Of course there are many things I want to pass on to my children, but if mine were able to reflect upon their childhood and be struck by similar things as these, I would be content.

29 comments on “content”

  1. Yeah for Wendell Berry! If I had to chose a single person who has had the most influence on the kind of life I want to live, WB would be on the short list. I haven’t read Andy Catlett yet, and have been looking forward to it. Thank you for whetting my appetite, and for this lovely post!

  2. Yes!I am completely with you on that Molly. I get teased alot by people in my life who say that I never sit still, that I’m always “doing”…but I feel such contentment and satisfaction through creating. Simple things like baking a loaf of bread or sewing something for the afternoon, it feels like time well spent and it feeds my soul.

  3. With you all the way.

    For me it’s in the daily washing of dishes with hand knitted dishcloth (no dishwasher),polishing school shoes the ‘old fashioned’ way with a tin of polish and a brush and reaching, without having to think, for the bowl to mix the bread. Oh and taking five minutes in the morning to brush my daughters hair and talk. Being present in the moment with her just brushing her hair is a good rhythm for the school mornings.

  4. Thank you Molly and thank you Wendell Berry for those sentiments–such lovely wishes for all our children. I have those memories–I hope my children will as well.

  5. I love this post! It rings so true. We have lost something with in the fast pace world. Feeling and memories that can only be acquired through slowing down and noticing the little things. I loved the last quote because I couldn’t have put it into better words. My grandparents house gave the same feeling. They were hard workers but never in a hurry. They seem to get so much done but always with a calm & peaceful feeling about them. Stopping to enjoy many simple things and letting us be apart of it.Thanks for sharing this little reminder of just how truly important this is, far more than getting ahead in the fast lane.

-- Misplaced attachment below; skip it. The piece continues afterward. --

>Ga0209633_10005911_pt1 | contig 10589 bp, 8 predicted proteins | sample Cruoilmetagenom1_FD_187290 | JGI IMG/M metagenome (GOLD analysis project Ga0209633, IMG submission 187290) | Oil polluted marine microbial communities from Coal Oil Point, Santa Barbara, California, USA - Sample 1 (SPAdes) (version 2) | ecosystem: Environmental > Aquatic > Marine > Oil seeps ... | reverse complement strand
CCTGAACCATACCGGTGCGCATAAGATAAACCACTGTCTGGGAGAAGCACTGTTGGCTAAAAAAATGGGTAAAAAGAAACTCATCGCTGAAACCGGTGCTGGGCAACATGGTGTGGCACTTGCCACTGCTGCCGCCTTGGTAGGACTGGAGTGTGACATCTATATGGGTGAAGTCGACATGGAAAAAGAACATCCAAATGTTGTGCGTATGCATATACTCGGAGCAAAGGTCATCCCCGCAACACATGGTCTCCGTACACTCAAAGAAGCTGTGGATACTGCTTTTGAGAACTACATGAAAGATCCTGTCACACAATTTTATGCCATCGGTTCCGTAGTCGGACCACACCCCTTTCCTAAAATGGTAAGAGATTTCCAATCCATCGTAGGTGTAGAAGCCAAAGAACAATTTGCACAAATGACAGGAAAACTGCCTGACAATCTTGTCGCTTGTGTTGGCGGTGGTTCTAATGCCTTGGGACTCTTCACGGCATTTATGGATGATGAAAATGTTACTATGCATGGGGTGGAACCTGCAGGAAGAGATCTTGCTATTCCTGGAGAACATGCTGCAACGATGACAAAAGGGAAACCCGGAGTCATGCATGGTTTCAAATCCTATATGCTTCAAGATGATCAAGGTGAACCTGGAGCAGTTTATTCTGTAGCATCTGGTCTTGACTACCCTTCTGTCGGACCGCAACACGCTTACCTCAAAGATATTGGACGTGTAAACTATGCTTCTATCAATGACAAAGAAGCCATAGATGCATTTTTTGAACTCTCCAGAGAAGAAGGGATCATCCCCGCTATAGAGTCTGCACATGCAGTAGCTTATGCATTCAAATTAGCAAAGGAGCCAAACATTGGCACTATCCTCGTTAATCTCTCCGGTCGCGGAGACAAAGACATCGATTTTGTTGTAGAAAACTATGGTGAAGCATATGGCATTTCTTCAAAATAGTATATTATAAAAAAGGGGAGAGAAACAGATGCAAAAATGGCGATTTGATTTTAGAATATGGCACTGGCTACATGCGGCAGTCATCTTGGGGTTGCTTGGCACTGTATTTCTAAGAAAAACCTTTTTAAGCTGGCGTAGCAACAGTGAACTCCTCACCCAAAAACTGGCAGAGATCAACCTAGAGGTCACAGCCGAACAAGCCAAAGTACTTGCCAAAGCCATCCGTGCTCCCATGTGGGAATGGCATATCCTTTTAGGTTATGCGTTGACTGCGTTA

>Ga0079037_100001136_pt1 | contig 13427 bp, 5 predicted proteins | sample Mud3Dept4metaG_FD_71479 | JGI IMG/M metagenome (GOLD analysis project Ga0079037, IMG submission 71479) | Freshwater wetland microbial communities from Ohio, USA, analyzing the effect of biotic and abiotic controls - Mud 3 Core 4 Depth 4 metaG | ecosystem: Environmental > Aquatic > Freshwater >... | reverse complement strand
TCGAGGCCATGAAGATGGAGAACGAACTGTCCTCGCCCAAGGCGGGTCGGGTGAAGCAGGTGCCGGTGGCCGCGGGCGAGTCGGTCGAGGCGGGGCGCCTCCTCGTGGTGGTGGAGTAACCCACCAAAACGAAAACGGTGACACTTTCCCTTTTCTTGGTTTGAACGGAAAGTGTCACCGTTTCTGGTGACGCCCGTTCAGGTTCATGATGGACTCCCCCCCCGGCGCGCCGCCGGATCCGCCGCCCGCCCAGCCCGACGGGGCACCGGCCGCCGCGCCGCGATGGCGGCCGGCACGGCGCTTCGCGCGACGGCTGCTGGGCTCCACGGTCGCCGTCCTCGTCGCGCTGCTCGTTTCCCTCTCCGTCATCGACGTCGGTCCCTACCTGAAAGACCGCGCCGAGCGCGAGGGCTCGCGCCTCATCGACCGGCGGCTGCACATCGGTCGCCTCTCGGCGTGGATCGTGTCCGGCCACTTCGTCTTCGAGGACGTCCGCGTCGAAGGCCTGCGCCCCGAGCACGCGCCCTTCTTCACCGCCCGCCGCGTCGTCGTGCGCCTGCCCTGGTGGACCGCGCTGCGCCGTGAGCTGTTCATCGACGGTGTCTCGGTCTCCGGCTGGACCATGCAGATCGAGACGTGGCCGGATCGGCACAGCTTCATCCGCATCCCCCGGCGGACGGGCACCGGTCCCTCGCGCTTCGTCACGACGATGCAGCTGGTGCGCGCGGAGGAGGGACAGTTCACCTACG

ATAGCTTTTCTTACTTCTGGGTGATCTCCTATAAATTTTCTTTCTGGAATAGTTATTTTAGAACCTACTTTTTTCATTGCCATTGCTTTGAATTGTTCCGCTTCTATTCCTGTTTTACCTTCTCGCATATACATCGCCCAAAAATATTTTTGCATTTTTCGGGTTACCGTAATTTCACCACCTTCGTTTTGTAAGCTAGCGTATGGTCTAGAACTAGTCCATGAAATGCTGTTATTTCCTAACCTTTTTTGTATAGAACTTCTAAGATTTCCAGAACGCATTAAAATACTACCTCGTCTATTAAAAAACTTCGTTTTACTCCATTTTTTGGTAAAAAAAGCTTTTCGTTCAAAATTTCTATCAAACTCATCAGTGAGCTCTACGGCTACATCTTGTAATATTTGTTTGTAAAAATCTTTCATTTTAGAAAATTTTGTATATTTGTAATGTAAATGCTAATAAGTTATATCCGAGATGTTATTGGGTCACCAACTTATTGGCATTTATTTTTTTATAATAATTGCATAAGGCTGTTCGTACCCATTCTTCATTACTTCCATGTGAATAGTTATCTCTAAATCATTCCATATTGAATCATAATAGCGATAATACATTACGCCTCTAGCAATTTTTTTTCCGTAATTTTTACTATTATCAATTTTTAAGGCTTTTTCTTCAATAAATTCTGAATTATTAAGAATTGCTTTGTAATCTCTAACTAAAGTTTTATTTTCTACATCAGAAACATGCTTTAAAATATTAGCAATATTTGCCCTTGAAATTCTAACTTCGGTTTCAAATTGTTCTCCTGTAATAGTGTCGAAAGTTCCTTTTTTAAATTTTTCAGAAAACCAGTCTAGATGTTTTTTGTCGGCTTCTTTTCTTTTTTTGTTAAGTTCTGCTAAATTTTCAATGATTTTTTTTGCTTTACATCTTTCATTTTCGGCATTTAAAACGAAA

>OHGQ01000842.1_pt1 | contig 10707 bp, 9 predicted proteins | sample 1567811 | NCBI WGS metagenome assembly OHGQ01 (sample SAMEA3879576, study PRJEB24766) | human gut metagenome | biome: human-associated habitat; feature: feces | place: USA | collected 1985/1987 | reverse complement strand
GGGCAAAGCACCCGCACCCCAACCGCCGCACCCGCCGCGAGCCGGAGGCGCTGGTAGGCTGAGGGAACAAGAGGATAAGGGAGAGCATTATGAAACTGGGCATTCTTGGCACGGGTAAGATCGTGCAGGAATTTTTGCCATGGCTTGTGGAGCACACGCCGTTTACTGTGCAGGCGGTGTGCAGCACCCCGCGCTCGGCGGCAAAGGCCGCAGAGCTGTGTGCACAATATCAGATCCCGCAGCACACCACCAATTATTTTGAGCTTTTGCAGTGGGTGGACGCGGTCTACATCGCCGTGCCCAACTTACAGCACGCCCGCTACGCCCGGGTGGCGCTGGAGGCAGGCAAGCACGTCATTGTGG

6. Thank you for introducing me to Wendell Berry. How have I missed him and his writings?? I mean, I was so totally unaware of his existence, that when I read your post, I originally thought Andy Catlett was the name of the writer, not the title of a book.

    Now I am going to have to do two things: take a much closer look at your “Reading” section in the sidebar (in case there are other gems I am missing,) and then visit my library!

    Thanks for the lovely post. It expresses my feelings exactly. It saddens me that my children are coming up in a world that is so disconnected from…oh, from almost everything! Entertainment is instant and passive. Food comes fully prepared in paper and plastic. Clothes and household items are bought ready-made in big box stores. (((sigh))) I will stop now before my “brief” comment turns into a long rant. I can do that at my own blog! ;-P

  7. Such a simple wish, from what we call a simpler time, but it is very hard to push against the cultural de-valuing of everything, especially creativity and hard work. We have to flex our muscles.